Understanding Eczema and Psoriasis
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Risa M. Jampel, MD, a clinical assistant professor of dermatology at the University of Maryland School of Medicine, answers common questions about these diseases and the best means of treatment.
What are eczema and psoriasis?
Eczema (atopic dermatitis) and psoriasis are two different skin diseases that have similar symptoms. Both are inflammatory and create red, itchy and scaly skin.
What are some of the symptoms?
With both diseases, most patients experience severe itching that can be intense and interfere significantly with everyday life. Psoriasis appears in large sections of the skin, sometimes on elbows and knees, and is thick. It can also be accompanied by painful arthritis. Eczema occurs in the areas where the elbows and knees bend, but it can also be on your wrist, face and scalp. It creates dark, scaly, oozing skin that is not as thick as psoriasis.
Who is more likely to develop these skin conditions?
Eczema usually begins in infancy or early childhood, but there is a late-onset form that can affect adults. It is also more common in cities than in rural areas.
Psoriasis can develop in patients from infancy to adulthood; however, most patients develop psoriasis before age 40.
How common are they?
Both of these conditions are common and influenced by a complex interaction of environment and genetics. Some studies report that psoriasis affects about 2 percent of the general population, although in the United States, the number is somewhat higher. Eczema is reported to affect up to 30 percent of the population, depending on your age and where you live.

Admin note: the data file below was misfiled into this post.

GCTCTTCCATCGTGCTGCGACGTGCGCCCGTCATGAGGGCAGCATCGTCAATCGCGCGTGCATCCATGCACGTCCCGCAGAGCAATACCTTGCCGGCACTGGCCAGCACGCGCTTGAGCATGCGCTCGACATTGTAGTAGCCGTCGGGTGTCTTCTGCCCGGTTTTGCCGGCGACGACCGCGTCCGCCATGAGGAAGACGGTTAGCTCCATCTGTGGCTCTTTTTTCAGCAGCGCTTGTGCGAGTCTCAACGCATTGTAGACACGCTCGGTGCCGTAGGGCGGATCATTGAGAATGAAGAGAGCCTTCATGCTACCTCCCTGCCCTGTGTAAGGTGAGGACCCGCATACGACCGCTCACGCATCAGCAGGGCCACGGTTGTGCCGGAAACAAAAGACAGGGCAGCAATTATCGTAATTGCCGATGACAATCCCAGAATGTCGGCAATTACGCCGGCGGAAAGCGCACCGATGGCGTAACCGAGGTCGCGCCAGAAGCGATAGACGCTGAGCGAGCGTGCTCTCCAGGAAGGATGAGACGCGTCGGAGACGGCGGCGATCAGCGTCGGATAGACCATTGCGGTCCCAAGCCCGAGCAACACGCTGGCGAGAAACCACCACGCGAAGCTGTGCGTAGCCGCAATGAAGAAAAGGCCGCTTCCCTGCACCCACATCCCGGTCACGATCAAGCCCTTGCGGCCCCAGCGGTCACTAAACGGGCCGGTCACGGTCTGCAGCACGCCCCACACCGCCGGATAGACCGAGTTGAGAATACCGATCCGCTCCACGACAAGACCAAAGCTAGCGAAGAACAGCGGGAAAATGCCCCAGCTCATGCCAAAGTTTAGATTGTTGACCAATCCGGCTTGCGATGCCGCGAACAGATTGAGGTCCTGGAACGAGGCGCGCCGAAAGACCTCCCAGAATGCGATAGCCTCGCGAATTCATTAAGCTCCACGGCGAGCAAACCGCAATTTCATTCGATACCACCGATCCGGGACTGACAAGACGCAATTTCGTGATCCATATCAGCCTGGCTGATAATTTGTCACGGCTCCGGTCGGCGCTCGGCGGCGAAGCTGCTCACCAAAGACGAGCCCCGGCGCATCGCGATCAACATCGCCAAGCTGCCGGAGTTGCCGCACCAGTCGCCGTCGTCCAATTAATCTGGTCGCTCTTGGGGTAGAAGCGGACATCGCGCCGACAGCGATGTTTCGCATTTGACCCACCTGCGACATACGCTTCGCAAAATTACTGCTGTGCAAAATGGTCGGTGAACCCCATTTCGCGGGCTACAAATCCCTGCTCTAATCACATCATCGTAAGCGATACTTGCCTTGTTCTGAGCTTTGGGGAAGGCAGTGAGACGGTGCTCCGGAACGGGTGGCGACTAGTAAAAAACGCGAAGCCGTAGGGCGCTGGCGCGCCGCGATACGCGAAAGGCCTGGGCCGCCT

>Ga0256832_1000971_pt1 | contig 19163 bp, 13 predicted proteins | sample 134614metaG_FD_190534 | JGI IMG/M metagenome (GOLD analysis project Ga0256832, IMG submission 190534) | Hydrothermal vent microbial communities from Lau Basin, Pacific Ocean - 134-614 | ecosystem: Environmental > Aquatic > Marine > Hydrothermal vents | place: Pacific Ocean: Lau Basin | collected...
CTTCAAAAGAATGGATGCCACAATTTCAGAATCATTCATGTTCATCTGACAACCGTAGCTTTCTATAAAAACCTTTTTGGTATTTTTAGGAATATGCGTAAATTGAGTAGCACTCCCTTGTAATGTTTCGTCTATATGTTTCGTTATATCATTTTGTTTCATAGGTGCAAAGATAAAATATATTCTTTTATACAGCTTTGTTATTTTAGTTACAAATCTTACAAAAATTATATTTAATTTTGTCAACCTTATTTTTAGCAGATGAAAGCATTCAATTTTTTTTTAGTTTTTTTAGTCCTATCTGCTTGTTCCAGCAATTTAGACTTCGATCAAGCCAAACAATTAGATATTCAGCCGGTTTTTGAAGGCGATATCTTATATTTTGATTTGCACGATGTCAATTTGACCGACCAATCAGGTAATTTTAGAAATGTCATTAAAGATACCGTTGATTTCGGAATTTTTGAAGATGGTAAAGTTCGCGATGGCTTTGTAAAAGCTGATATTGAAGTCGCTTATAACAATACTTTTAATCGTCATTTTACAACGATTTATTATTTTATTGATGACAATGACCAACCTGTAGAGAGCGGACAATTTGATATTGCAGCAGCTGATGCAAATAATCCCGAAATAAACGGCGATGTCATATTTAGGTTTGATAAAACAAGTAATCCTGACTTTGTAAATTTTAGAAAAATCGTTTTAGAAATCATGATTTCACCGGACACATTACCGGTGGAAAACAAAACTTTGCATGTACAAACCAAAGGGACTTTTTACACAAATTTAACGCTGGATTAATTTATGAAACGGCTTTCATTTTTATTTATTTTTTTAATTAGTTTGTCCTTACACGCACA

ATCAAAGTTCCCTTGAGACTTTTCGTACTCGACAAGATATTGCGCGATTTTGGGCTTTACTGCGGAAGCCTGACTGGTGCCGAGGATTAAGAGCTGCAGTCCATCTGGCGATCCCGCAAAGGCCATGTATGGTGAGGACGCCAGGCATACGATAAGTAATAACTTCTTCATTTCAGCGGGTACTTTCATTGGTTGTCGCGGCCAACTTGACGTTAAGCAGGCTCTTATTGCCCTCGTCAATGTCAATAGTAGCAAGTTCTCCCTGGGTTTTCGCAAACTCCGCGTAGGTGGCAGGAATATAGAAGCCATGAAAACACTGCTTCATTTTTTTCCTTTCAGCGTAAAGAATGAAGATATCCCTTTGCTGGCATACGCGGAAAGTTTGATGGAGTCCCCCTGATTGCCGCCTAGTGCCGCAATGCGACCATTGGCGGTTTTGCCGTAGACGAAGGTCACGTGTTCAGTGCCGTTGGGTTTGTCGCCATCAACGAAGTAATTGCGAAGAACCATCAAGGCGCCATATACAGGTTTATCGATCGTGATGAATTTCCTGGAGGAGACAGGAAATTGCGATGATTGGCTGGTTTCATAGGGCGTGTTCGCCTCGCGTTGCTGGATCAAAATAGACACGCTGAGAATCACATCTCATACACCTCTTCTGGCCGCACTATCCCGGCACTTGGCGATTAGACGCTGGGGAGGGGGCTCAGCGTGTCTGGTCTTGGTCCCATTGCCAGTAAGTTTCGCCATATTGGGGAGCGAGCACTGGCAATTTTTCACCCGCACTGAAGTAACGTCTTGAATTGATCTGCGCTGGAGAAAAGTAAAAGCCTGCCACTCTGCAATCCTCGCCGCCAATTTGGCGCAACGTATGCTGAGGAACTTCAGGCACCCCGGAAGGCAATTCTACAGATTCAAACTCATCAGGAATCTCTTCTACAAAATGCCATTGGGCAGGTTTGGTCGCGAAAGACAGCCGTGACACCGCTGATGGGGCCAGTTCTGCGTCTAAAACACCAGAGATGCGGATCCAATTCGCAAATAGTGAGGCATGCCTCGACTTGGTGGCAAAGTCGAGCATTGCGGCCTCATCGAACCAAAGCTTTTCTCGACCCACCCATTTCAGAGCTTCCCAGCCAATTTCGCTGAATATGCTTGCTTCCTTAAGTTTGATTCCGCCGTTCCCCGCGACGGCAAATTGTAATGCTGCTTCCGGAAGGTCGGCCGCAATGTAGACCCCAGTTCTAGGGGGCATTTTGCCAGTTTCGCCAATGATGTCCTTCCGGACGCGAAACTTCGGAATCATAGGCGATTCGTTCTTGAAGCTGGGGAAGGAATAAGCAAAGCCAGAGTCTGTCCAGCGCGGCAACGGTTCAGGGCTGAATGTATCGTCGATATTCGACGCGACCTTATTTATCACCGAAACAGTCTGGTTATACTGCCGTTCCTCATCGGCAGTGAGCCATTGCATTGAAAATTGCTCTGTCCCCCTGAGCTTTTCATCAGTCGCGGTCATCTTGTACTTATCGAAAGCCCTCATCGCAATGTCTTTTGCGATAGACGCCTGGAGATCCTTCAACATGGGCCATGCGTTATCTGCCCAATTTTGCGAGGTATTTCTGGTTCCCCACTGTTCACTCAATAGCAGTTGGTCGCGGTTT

Is there a time of year when skin conditions are more prevalent?
There are no absolute patterns for what makes eczema worse, as it varies from patient to patient. Many patients with atopic dermatitis experience worse symptoms in the winter when the air is drier. Other patients are also affected by hotter temperatures. Scratching — which can be unavoidable due to the intense itching — will make the rash worse.
Eczema is associated with asthma and food allergies, but treating these conditions does not always cure or remedy the skin condition. Stress also affects eczema.
Psoriasis can get worse from:
- Alcohol or tobacco use
- Certain bacterial infections
- Certain medications
- HIV infection
Diagnosis and Treatment
What innovative treatments do you offer for eczema and psoriasis?
Correct diagnosis is the first step. We take a thorough patient history and perform detailed testing to determine the skin condition. Depending on your history and symptoms, we may ask for tests such as a biopsy, patch tests or other diagnostic studies. Once we are sure of the diagnosis, we will make treatment recommendations.
We offer a wide range of extensive topical and systemic therapies, as well as ultraviolet light (UV) therapy—called phototherapy. UV therapy given in a controlled medical setting (not in the tanning salon!) can be extremely effective treatments for both conditions depending on the patient.
How effective are over-the-counter products and what do consumers need to look out for?
Most of the over-the-counter products are low-potency corticosteroids or plain moisturizers. Keeping the skin well moisturized is helpful but not an effective sole treatment for these skin diseases. Be careful with botanicals and “natural products,” as many have fragrances that can aggravate the skin.
What’s the biggest misconception about eczema and psoriasis?
Often, patients think they are doing something wrong that is causing the disease. We want them to understand that these are skin diseases that requires expert evaluation, treatment and follow-up, as well as a lot of hard work on the part of the patient, especially for children and their parents, to treat these conditions.
For more information or to make an appointment, please call 667-214-1171.
A version of this information appeared in Baltimore magazine.